Earl often played center with Andy Bathgate on the right side and Dean Prentice on the left. The 1962 playoffs against Toronto really defined Earl's career. With Earl in the lineup the Rangers were on the verge of upsetting the heavily favored Leafs. However Earl got knocked out of the series with a serious injury. The result was disastrous for the Rangers, who ended up losing the series. New York newspapers quickly immortalized Earl by criticizing the Rangers play minus Earl.

Earl remained on Broadway until the beginning of 1967-68. The Pittsburgh Penguins took the veteran forward in the first ever expansion draft. Earl played a year and a half in "Steeltown" before a trade to the west coast. Earl eventually finished his career in usual anonymity in Oakland, but did in 54 games have a 21 goal, 45 point year in 1969. He retired in 1971.
Quote:
Originally Posted by 100 Ranger Greats
the position opened was center ice between Andy bathgate and Dean Prentice, an enviable assignment indeed that fell to Earl Ingarfield, who had been with the team for two seasons, mostly in a utility role as a checking forward...

the trade of Prentice ended Ingarfield's dream assignment, but he remained an effective Blueshirt for four more seasons, mostly on a line with Val Fonteyne and Donnie Marshall, uniting three of that era's premier checking forwards.

"I loved playing with Andy and Dean, don't get me wrong. But whether you're on the first line or the third line, your main focus is to help the team." That he did in spares, notching 62 goals over the next 4 years.
Quote:
Originally Posted by Shorthanded: The Untold Story of the Seals
Due to injuries to Seals players, Ingarfield played all three forward positions at various times. He also played the point on the power play. "He has stepped in and done an outstanding job in every place we've needed him," Seals coach Fred Glover said at the time. "That's because he's a first class professional with top NHL ability." To Glover, the acquisition of Ingarfield was one of the keys to the Seals 2nd place finish in 1969. "There was something different about him and something special. He changed our team the second half of the season."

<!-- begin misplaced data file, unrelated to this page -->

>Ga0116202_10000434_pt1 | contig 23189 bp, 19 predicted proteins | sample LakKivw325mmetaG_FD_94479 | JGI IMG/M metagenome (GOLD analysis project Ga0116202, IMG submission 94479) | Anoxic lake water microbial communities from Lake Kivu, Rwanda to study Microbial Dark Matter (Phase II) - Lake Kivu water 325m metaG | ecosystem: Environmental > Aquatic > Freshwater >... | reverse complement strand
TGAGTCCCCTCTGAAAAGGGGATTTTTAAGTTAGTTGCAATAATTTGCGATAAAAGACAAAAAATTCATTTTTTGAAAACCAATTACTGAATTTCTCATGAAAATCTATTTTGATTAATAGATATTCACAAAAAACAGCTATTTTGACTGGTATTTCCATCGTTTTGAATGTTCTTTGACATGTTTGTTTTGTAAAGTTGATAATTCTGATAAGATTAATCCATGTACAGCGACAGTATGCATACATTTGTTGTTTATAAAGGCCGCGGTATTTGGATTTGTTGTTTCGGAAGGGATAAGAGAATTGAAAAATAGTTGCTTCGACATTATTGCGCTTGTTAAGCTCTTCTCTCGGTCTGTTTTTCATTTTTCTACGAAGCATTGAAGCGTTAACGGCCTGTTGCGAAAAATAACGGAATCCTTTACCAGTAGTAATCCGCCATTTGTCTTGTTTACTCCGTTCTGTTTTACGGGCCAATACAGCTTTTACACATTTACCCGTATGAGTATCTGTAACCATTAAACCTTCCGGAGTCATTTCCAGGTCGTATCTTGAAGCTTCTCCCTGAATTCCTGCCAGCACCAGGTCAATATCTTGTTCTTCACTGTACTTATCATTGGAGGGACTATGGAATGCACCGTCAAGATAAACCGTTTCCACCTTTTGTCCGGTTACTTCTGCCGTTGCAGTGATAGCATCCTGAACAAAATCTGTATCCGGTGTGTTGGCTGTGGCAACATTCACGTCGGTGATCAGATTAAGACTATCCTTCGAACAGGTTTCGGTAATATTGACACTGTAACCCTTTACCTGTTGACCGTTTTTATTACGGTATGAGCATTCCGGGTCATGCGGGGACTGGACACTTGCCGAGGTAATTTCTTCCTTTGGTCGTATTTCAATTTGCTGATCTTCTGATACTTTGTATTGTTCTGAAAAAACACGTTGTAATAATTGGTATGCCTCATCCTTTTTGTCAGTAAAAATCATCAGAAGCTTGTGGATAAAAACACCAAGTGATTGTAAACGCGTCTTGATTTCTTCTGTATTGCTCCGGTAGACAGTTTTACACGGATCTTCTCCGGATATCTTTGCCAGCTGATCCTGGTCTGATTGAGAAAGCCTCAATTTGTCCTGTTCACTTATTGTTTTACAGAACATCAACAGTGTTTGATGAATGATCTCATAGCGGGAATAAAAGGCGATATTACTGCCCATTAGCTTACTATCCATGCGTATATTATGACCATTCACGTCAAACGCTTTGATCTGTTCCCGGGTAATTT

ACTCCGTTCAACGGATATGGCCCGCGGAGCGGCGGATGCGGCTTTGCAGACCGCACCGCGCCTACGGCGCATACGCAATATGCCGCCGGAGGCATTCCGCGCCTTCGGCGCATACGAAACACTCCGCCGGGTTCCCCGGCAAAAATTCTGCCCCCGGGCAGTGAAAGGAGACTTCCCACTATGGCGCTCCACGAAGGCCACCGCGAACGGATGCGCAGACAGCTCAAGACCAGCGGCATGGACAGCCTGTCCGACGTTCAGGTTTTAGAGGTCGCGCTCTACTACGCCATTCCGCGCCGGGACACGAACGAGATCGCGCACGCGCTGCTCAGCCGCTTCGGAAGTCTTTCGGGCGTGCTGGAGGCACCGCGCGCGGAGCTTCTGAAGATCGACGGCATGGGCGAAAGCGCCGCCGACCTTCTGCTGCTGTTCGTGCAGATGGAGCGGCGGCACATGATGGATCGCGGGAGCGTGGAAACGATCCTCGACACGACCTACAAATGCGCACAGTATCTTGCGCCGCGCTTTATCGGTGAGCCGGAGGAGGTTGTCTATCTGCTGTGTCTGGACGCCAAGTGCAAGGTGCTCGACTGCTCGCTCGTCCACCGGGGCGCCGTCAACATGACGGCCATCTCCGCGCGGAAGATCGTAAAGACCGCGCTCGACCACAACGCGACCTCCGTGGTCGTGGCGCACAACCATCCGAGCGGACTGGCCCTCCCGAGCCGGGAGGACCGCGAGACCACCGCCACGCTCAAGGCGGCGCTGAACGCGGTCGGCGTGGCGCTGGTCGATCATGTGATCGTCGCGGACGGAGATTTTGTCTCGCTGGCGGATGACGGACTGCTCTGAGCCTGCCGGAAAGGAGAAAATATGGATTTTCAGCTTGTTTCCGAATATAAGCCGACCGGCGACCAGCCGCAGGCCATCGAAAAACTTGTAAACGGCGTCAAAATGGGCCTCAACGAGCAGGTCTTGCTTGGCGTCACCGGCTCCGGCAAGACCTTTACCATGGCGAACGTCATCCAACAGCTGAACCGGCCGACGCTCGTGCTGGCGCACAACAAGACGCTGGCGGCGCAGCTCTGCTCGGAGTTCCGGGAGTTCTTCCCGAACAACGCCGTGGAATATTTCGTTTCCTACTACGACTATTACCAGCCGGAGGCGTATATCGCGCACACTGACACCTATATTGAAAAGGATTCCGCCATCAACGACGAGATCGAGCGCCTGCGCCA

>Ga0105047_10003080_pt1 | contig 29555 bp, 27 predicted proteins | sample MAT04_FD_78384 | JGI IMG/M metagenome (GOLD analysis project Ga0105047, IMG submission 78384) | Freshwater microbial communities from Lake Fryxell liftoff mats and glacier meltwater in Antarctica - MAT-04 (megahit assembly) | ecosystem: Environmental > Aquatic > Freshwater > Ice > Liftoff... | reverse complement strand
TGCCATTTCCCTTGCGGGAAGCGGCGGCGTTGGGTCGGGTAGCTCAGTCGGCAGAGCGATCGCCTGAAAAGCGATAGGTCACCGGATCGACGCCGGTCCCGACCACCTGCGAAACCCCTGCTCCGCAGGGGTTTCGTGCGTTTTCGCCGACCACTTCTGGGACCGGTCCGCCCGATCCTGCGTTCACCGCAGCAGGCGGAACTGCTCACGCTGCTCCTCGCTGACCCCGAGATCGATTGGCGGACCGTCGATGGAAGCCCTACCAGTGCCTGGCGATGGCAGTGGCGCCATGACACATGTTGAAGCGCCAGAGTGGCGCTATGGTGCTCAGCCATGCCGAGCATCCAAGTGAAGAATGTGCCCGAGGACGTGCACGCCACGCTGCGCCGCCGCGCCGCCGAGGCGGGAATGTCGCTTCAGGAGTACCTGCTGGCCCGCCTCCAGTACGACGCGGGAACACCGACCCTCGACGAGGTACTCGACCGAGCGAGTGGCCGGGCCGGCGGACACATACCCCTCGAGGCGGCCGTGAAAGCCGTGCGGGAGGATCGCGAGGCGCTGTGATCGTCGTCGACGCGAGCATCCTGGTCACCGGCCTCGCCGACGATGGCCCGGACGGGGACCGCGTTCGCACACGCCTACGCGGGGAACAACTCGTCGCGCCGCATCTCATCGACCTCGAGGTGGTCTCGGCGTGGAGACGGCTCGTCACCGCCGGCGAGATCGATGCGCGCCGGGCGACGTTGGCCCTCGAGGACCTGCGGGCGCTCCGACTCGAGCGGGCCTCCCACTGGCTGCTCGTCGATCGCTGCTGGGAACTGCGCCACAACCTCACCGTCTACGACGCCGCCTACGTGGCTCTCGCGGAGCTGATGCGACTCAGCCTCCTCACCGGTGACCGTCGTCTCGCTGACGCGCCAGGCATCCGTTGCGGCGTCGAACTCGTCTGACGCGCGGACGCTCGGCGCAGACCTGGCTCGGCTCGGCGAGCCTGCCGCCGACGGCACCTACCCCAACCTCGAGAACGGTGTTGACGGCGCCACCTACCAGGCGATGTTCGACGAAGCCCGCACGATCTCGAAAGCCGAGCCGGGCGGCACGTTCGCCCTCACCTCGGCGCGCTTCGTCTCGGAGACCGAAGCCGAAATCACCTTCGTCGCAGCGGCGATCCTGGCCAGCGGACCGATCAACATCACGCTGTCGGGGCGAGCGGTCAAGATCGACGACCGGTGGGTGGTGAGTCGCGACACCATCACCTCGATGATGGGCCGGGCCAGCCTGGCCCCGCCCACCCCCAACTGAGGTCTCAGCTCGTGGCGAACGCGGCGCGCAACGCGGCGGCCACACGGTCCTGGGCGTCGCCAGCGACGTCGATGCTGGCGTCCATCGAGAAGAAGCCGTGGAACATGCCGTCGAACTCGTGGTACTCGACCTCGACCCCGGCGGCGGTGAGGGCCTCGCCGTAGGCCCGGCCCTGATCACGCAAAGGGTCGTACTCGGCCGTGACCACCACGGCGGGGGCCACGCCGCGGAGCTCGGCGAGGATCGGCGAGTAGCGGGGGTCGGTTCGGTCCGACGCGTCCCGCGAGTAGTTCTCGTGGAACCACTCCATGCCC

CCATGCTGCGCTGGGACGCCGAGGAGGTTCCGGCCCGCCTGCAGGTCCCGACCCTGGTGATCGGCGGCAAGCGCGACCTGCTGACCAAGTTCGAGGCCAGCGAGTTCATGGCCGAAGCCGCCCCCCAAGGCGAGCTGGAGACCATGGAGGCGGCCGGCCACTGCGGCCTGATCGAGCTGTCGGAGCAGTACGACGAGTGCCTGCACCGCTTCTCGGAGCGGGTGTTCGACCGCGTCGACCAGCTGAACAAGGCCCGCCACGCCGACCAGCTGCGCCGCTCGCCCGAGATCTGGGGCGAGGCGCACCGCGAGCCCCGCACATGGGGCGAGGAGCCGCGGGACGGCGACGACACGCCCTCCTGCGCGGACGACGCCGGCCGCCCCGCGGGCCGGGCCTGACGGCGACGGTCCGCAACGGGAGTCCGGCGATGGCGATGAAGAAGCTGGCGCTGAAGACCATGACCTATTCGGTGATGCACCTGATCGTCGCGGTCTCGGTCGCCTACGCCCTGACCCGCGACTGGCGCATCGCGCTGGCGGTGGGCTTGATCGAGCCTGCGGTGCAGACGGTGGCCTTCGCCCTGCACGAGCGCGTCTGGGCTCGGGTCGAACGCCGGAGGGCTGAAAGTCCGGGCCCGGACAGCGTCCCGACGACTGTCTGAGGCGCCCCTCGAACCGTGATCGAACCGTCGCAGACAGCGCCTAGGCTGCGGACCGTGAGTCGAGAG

Ingarfield's torrid pace continued into the postseason. In the 7-game series with the Kings, he led all Seals with 4 goals and 10 points.

Ingarfield described himself on the ice by saying, "I had good hockey sense and saw the ice well. I could skate fairly well and I guess I scored my share of goals. I put the team before individual goals. I respected my teammates and I'd like to think they respected me. I could check and play defense as well as offense."

For his teammates, Ingarfield provided leadership... Gary Smith described what Ingarfield was like as a teammate. "He was a real professional and a great guy. He brought a lot of experience to the team and took care of the younger players." That was Earl Ingarfield, a true professional.


Last edited by seventieslord: 10-30-2011 at 04:00 AM.